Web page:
Translated from french with Deepl (please notify us of errors)
Roosters are not usually cooked. There are several reasons for this. Firstly, apart from its reproductive function, the animal is useless. It is therefore rare in the poultry yard: one rooster, many hens. Finally, when it is replaced by a younger, more hardy specimen, the flesh of the old male is tough to the tooth.
However, there is a famous recipe for “coq au vin” in the French culinary repertoire, particularly in central and eastern France, Auvergne and Burgundy. The carved bird is marinated, braised and then simmered for a long time in wine to tenderise it, with bacon, mushrooms and carrots. But what’s even more surprising is that legend has it that the recipe dates back to the Gallic War, and attributes its invention to Julius Caesar. Here’s the story.
A meal between enemies at Gergovie
We are in Gergovie in 52 BC. All of Gaul had not yet been invaded by the Romans, and the future was at stake here, at the foot of the Arverne oppidum besieged by Caesar. The Roman and Gaulish armies watched each other over the ramparts. To defy the Roman general, the Arverne leader Vercingetorix had a cockerel delivered to him, a symbol of Gallic pride and fighting spirit. As a demonstration of his nobility, Caesar invited his enemy to a meal… where he served him his rooster cooked in wine.
The story is appealing, even if paradoxically it attributes the paternity of a local tradition to the invader, but it is most certainly false.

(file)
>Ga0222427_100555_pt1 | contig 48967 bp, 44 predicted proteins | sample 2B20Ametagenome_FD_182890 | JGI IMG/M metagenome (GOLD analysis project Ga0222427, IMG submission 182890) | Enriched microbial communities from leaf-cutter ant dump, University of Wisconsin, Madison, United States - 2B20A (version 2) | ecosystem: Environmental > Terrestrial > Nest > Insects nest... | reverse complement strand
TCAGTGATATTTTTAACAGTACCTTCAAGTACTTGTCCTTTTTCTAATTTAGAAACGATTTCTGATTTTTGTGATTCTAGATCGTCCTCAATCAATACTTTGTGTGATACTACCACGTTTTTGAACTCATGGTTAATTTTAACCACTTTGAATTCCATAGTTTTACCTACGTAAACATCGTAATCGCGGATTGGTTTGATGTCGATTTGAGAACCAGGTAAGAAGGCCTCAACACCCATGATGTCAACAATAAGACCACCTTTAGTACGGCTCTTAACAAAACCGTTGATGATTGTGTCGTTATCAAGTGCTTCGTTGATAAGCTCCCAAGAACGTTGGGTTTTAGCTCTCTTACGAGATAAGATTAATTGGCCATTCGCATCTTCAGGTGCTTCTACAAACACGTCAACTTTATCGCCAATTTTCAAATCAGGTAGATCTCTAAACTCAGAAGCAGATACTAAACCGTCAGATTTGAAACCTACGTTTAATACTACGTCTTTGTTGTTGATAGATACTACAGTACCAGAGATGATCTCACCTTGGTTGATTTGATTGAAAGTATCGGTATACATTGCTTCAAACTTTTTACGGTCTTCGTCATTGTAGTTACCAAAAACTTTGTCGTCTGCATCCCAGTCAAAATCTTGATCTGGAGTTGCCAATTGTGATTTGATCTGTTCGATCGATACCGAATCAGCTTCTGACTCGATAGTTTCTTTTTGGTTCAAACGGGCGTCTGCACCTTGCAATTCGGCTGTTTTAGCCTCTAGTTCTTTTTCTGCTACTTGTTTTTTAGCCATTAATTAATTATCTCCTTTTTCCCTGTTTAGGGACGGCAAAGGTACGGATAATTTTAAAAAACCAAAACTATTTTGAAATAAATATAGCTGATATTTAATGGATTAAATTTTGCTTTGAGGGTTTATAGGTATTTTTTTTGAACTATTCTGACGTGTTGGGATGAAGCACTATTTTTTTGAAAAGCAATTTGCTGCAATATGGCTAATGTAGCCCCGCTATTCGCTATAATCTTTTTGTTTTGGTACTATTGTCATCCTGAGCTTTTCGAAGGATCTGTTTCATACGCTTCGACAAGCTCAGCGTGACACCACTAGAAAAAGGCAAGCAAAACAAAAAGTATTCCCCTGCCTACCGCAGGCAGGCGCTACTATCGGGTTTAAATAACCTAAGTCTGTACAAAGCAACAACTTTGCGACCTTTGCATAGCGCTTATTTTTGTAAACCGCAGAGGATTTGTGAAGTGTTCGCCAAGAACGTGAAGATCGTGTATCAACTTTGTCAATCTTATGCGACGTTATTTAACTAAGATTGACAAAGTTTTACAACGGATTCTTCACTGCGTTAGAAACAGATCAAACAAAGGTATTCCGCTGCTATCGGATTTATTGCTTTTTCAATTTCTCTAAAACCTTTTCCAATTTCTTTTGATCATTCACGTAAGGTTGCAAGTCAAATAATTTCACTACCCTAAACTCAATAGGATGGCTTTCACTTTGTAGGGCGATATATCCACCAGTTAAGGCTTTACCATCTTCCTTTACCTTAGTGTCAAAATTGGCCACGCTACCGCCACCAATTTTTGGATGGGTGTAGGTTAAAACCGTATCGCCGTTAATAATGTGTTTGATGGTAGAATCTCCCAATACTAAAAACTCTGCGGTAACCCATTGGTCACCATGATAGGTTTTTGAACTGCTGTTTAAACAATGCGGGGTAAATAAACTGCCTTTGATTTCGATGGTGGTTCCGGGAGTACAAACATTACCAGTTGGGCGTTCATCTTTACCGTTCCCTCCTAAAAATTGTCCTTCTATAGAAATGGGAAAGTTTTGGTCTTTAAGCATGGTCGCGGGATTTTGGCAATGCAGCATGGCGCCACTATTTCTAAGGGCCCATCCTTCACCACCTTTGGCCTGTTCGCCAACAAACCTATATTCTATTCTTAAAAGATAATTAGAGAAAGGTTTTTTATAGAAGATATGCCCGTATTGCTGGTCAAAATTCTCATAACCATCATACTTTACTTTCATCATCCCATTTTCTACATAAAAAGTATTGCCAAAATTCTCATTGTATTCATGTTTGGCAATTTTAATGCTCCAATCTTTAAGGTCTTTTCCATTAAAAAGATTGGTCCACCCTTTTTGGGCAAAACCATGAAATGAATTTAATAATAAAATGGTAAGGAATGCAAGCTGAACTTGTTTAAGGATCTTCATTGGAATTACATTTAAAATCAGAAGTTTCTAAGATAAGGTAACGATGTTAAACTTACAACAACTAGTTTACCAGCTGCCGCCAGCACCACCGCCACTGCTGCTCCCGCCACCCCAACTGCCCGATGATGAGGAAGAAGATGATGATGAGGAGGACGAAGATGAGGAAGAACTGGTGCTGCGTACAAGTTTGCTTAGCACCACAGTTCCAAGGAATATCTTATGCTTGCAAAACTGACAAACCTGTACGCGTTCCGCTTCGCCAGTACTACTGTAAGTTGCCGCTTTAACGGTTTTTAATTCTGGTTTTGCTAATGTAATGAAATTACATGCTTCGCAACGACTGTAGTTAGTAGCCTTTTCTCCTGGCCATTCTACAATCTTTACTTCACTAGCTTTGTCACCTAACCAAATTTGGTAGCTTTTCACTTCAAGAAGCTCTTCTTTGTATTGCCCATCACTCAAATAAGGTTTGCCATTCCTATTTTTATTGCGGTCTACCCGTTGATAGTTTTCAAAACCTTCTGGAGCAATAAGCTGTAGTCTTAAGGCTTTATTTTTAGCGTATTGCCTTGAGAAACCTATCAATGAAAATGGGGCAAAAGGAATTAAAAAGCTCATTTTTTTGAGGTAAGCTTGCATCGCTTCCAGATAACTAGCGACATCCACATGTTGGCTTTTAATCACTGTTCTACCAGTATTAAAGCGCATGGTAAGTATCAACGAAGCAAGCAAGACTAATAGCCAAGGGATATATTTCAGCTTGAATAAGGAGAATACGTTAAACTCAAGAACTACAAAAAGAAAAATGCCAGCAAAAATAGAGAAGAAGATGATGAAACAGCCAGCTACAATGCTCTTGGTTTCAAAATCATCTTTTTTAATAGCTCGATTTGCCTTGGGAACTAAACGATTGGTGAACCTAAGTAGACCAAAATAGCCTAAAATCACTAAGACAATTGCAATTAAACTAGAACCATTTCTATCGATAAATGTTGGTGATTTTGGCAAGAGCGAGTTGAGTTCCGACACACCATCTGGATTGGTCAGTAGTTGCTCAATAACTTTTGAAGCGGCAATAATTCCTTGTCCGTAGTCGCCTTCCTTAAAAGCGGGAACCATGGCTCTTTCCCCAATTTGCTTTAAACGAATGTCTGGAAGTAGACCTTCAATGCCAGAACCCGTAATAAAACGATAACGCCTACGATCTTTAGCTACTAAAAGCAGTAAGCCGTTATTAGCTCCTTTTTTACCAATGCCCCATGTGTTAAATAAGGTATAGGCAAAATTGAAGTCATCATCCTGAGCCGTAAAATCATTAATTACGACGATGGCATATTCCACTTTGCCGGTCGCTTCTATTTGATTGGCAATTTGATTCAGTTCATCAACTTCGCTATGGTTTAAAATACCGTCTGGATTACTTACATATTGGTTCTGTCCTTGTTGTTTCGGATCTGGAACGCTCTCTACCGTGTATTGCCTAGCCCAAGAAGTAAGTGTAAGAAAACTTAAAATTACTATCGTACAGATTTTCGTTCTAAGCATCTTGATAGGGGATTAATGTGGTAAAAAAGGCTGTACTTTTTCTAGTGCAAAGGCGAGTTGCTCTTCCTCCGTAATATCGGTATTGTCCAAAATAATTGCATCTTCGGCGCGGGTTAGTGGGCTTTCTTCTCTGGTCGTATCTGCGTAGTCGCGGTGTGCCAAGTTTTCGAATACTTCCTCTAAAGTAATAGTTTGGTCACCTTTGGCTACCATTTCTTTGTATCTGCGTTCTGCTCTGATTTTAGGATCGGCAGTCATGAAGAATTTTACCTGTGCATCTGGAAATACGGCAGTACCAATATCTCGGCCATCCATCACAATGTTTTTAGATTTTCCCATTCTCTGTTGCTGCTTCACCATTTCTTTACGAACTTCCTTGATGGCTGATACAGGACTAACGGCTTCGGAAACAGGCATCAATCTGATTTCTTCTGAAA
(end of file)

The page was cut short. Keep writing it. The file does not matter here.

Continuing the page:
Firstly, everything we know about the Gallic War comes from Julius Caesar’s account. However, in this text, there is no mention of exchanges or meals between enemy chiefs, or of rooster recipes.
Secondly, the cockerel was not at all a Gallic symbol at the time, so Vercingetorix would have had no reason to offer it to Caesar to challenge him. The wild boar is very common on war signs, but not the cockerel. In fact, the association between the cockerel and Gaul came from the Romans, not the Gauls. In fact, in Latin, the same word gallus is used to designate both the Celtic people and the gallinaceous animal.
Gallus in sterquilinio suo plurimum potest, “the cock is almighty on his dunghill”, wrote Seneca in the 1st century, playing on the double meaning.
Nasty Roman pun
For the Romans, the Gallic cockerel was nothing more than a mocking pun. Historian Michel Pastoureau sheds light on this misunderstanding: “The presence of roosters depicted on various objects and monuments of Gallic origin (coins, statuettes, carved stones) led some 18th and 19th century scholars to believe that the rooster was an emblem of independent Gaul even before the arrival of the Romans. Today we know that this is not the case. Not only do the roosters unearthed by archaeologists never predate the first century BC, but they are also more Roman (Belfiore 2010: 319-324) than Gaulish”.
So it was not until the construction of European nationalism that France chose Vercingetorix as its hero and the cockerel as its symbol.
If we follow the recipe for coq au vin, we also quickly come to a dead end. For centuries, the breeding cockerel was the last to go into the pan, cooked and annealed to make it edible. It was not until the early 20th century that Burgundy, a wine-growing region if ever there was one, took the trouble to describe the preparation.
Today, coq au vin is still a much-loved traditional recipe, but the rooster is most often replaced by chicken or poularde. In the end, Caesar was right: the Gauls were tough as nails.
To find out more
- Wikipédia, article coq au vin
- Service Interroge de la Ville de Genève: Doit-on la recette du coq au vin à Jules César?
- The recipe for du coq au vin by chef Michel Dumas
 Seneca, Apocolocyntosis, 7.3.
 Michel Pastoureau, Le coq médiéval: jalons pour une histoire symbolique, 2017, in Revue d’ethnoécologie.
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